Markets and festivals aren’t the same. Filmmakers may find this confusing because some festivals operate alongside a film market, as is the case in Berlin and Cannes. Sundance is a festival; however, an informal market has now grown up around it, with distributors bidding to acquire rights to films.
Markets are generally only open to the trade, meaning industry professionals like sales agents and buyers. Moreover, the substantial fees charged for attendance discourage those outside the business from attending.
A member of the public can’t usually buy a ticket to see a film or participate in a market. Films are screened for buyers, although it would be more accurate to call these buyers “licensees” since they usually don’t buy ownership of a film, but are licensing distribution rights for a term of years. For example, one buyer might be a German broadcaster interested in acquiring films to distribute on a cable television service in Germany. Another might be a theater-chain owner who wants to exhibit films in Turkey.
Many buyers seek all rights (including theatrical, television, digital and home video), and then sub-license some of these rights to other distributors in that territory.
Markets are an opportunity for buyers worldwide to connect with those who license film rights. Sellers are usually sales agents acting on behalf of producers. In the course of a market, a buyer will communicate with numerous sales agents and view multiple films. Deals may be signed during the market or afterwards. The market is also an opportunity for sellers and buyers to socialize and build relationships.
Filmmakers are often dismayed when they observe how pictures are bought and sold at a market. The atmosphere is more akin to a fish market than an art gallery. Most buyers don’t spend much time contemplating the artistic merits of a film. They need to buy a lot of product quickly, and rush from one screening to another like contestants on Supermarket Sweep.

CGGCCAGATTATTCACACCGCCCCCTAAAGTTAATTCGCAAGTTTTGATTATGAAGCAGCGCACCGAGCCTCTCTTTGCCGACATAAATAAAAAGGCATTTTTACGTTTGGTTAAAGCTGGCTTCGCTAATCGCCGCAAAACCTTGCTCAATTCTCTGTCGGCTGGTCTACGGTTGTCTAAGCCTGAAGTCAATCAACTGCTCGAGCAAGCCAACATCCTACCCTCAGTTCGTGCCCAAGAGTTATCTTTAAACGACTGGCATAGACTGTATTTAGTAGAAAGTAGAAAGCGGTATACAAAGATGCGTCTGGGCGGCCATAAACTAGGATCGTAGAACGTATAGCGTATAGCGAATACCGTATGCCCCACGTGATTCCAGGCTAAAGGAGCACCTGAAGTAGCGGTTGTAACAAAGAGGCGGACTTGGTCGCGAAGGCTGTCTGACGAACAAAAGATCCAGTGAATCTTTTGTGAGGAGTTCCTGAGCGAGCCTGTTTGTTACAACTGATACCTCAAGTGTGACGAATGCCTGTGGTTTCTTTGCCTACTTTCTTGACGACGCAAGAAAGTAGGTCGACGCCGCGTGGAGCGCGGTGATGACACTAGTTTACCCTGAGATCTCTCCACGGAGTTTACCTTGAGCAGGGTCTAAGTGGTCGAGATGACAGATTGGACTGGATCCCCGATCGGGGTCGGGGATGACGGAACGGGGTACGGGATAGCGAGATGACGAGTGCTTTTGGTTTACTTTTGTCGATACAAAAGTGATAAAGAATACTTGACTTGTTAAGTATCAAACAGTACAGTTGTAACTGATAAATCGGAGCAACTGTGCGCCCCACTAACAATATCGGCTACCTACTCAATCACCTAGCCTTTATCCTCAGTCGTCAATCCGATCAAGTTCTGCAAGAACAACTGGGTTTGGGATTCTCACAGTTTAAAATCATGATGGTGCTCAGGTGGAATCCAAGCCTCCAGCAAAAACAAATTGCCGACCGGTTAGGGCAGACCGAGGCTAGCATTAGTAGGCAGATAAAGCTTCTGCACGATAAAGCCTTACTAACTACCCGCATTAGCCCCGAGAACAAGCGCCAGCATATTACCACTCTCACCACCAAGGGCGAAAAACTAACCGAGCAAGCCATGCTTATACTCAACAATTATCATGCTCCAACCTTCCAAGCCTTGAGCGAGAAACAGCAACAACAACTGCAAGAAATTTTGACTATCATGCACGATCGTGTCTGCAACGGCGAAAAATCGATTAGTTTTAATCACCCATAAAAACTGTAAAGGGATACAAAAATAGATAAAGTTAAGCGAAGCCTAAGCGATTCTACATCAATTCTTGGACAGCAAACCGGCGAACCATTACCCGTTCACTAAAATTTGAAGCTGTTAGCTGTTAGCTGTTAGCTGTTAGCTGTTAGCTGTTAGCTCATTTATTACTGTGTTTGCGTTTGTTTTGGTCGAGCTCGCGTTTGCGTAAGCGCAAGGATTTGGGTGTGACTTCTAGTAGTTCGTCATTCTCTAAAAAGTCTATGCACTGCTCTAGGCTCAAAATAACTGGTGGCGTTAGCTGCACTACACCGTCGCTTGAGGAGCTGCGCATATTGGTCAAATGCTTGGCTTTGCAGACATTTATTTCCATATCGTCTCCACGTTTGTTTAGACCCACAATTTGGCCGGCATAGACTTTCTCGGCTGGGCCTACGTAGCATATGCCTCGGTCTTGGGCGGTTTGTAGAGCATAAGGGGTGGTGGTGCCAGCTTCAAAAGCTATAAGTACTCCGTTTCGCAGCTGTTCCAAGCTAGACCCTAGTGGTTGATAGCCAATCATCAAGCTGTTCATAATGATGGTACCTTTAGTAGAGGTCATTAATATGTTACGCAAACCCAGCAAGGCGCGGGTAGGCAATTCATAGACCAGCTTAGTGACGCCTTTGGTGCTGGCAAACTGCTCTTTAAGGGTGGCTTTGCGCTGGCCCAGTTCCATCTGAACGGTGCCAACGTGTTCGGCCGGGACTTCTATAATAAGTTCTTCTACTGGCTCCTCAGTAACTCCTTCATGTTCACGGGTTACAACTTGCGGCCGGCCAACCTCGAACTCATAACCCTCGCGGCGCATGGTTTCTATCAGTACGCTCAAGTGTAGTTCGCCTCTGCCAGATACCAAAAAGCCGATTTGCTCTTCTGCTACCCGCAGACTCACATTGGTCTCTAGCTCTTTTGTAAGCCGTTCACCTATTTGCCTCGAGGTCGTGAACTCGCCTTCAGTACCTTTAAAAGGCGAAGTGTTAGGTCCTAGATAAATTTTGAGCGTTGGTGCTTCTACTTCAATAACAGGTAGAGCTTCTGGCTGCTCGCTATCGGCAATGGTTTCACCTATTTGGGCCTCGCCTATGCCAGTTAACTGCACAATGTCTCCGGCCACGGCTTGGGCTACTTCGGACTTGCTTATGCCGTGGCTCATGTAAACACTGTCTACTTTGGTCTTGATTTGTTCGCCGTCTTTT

Buyers may license films on the basis of trailers, posters and cast without even watching the entire film. Or, they may hit the fast-forward button and quickly scan the movie. They often buy in bulk, purchasing packages of films. Motion pictures are a commodity for them—even buyers of art films are bottom line-oriented. They just serve a different market.
The primary concern of buyers can be boiled down to one thing: Can I make money with this film? This leads directly to the query: How can I sell this to subdistributors and/or the public? The marketability of the picture is of paramount concern. A brilliant film that’s difficult to market is less desirable than a mediocre film with marketable elements such as stars.
The major film markets are the American Film Market (AFM), Cannes and the European Film Market (Berlin). The important television markets are MIP, MIPCOM and NATPE. Specialized conferences also exist, including the Banff World Media Festival (attracting development executives for television and digital media), VidCon (a relatively new event for those interested in online video) and E3 (a popular annual video game conference).